Say It's Your Birthday: Rob Zombie

No, that's not Ministry.

If, like us, you occasionally suffer from bouts of a

visual dyslexia that makes it virtually impossible to distinguish Rob Zombie of

White Zombie from Al Jourgensen of Ministry, we at ATN can recommend a simple

technique that's guaranteed to work all day. Wish the gentleman a happy

birthday, and if he grunts back, "Fuck off--my birthday's not 'til October,"

you're talking to Jourgensen. But if he smiles and asks you for a gift, there's

a decent chance its Rob Zombie. Or Robert Straker, as his mother called the

whimpering little pink thing she gave birth to 30 years ago this very day.

Somehow White Zombie's 1992 major label debut, Sexorcisto attracted the

public wrath of televangelists and the cartoon attention of Beavis and Butthead

(could it have been the subtle, poetic album subtitle, "Devil Music Vol. 1?"),

and consequently began to sell like satanic hotcakes. Their next album even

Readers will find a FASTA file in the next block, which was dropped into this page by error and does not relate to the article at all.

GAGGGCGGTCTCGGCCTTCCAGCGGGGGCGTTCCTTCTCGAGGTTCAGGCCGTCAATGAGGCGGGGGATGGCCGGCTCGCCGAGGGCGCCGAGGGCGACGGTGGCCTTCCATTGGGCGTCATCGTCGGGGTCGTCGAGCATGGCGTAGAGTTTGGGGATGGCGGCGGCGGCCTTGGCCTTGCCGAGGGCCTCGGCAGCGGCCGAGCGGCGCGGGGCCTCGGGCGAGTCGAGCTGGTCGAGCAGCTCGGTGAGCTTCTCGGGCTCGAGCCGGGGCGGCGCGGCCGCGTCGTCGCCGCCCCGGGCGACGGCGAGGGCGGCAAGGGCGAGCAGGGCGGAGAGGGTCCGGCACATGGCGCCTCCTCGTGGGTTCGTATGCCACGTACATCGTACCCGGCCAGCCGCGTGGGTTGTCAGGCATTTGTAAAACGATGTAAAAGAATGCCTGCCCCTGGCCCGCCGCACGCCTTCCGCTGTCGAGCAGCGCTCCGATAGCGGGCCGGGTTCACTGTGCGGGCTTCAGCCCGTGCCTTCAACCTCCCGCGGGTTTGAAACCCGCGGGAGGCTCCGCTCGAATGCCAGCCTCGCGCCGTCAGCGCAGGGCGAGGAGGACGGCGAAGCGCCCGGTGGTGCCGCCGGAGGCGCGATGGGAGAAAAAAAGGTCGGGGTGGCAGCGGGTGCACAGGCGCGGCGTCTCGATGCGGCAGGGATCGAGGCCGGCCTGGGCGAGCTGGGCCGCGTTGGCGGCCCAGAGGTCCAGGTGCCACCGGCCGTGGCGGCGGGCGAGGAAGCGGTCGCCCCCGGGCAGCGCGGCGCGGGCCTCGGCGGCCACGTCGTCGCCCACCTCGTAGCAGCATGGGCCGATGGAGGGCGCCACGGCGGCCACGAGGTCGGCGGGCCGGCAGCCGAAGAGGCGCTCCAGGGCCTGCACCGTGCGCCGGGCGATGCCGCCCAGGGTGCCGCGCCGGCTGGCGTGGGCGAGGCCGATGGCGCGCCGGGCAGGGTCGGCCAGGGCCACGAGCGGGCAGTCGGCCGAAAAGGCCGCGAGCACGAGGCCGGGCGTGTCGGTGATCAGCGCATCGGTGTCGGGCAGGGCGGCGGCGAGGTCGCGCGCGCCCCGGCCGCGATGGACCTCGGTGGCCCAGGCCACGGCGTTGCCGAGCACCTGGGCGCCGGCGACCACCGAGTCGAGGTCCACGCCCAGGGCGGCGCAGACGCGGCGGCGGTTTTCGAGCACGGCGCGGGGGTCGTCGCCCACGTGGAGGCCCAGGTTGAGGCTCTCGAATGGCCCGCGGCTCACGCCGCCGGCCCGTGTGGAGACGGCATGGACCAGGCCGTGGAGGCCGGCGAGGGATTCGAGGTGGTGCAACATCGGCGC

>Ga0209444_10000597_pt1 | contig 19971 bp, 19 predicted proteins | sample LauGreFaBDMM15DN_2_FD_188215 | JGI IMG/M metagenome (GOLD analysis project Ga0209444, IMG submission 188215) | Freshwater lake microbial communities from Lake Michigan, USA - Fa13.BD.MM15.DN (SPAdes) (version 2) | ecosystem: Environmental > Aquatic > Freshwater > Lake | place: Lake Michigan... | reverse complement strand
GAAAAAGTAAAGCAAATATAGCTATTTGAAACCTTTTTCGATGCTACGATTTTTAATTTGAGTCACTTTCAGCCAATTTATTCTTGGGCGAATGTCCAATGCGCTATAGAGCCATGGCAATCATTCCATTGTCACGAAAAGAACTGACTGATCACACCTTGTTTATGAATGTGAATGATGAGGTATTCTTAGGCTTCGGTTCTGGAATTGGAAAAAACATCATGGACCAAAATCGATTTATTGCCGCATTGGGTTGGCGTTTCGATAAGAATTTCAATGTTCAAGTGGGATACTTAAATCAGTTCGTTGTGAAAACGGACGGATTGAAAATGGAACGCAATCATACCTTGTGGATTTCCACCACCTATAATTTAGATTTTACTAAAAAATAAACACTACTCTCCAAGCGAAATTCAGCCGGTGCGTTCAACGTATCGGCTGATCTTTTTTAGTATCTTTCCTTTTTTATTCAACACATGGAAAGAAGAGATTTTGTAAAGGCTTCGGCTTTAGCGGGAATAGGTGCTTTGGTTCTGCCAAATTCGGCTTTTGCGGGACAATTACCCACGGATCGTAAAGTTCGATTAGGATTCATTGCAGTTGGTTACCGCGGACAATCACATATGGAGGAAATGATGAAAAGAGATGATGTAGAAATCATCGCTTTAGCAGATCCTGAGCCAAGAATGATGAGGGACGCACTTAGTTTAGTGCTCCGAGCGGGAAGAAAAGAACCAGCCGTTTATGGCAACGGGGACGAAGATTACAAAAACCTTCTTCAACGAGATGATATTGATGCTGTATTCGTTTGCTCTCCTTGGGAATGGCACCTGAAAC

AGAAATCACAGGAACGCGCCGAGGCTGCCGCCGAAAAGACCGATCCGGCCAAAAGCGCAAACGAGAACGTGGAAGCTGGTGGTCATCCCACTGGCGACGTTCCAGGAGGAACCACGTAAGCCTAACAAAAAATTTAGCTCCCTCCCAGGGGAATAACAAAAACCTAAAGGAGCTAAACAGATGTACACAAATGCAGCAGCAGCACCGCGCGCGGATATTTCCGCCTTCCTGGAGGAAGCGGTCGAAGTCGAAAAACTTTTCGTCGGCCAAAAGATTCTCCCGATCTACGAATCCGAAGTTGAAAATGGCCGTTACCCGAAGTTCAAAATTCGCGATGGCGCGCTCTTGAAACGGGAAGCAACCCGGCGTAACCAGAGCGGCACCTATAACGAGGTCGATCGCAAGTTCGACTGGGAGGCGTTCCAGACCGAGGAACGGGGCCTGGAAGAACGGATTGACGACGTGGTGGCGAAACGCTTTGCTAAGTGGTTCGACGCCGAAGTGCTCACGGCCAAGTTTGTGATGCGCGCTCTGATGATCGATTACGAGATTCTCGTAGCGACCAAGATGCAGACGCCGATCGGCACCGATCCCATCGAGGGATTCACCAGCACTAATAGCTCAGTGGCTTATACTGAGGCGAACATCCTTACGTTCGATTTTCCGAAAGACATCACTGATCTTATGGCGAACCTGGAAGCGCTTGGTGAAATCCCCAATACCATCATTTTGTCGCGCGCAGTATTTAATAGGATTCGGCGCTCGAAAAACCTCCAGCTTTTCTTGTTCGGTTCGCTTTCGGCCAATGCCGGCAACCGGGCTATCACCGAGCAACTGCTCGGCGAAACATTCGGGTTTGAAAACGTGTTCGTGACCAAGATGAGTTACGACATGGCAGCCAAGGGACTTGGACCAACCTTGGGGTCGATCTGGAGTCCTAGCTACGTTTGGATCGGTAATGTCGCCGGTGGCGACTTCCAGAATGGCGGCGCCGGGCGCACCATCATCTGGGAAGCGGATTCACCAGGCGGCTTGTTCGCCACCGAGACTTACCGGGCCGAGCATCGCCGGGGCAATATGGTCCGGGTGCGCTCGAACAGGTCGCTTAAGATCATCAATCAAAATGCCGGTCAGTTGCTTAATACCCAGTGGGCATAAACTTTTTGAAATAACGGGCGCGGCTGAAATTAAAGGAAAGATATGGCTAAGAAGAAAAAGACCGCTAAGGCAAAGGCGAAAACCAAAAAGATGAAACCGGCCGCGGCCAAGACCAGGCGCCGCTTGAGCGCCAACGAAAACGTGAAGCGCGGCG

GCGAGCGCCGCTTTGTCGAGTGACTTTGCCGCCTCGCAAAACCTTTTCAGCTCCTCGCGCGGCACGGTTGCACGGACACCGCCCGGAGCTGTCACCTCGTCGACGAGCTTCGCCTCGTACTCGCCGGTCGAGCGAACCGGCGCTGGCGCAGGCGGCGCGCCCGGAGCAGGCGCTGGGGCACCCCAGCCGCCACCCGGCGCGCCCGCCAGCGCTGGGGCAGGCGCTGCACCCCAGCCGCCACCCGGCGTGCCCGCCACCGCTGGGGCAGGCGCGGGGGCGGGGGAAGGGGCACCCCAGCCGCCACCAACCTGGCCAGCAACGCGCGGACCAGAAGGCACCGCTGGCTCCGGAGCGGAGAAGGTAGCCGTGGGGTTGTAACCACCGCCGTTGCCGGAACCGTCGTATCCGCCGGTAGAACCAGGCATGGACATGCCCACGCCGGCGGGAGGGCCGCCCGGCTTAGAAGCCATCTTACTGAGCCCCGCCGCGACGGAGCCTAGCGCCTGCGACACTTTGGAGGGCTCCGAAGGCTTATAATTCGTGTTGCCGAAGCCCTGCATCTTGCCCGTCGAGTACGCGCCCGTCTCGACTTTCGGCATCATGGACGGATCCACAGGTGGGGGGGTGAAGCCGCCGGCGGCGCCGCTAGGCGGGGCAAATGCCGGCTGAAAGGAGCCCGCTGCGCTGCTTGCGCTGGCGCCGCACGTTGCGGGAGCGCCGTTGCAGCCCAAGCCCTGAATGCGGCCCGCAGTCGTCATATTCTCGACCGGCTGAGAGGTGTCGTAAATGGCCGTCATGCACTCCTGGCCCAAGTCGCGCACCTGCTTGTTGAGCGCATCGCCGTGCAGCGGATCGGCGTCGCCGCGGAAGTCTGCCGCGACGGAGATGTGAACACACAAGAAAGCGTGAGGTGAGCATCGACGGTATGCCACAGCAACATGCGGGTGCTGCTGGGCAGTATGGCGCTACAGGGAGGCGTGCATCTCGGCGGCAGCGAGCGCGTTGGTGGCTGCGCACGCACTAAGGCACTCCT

went Top 10. Knowing a good thing when we see royalty checks exchange hands, we

at the ATN birthday bureau do publicly proclaim that beginning today, each and

every birthday column in this publication will contain a secret satanic message

meant only for you! That's right--hidden among the combination of consonants

and vowels, words and numbers of this very column are instructions from

Beelzebub, the prince of darkness himself, as to how you can come to possess

everything you've always secretly believed you were entitled to. Happy hunting!

Among today's other birthday notables, whose music does not necessarily reflect

the views of Rob Zombie and his management, are singing cowboy Tex Ritter,

Scottish blues belter Maggie Bell, British blues belter Long John Baldry,

industrial guitar pioneer Blixa Bargeld, Rage Against the Machine's Zach De

LaRocha, Cynthia Robinson of Sly's Family Stone, and Ray Manzarek of Nite City.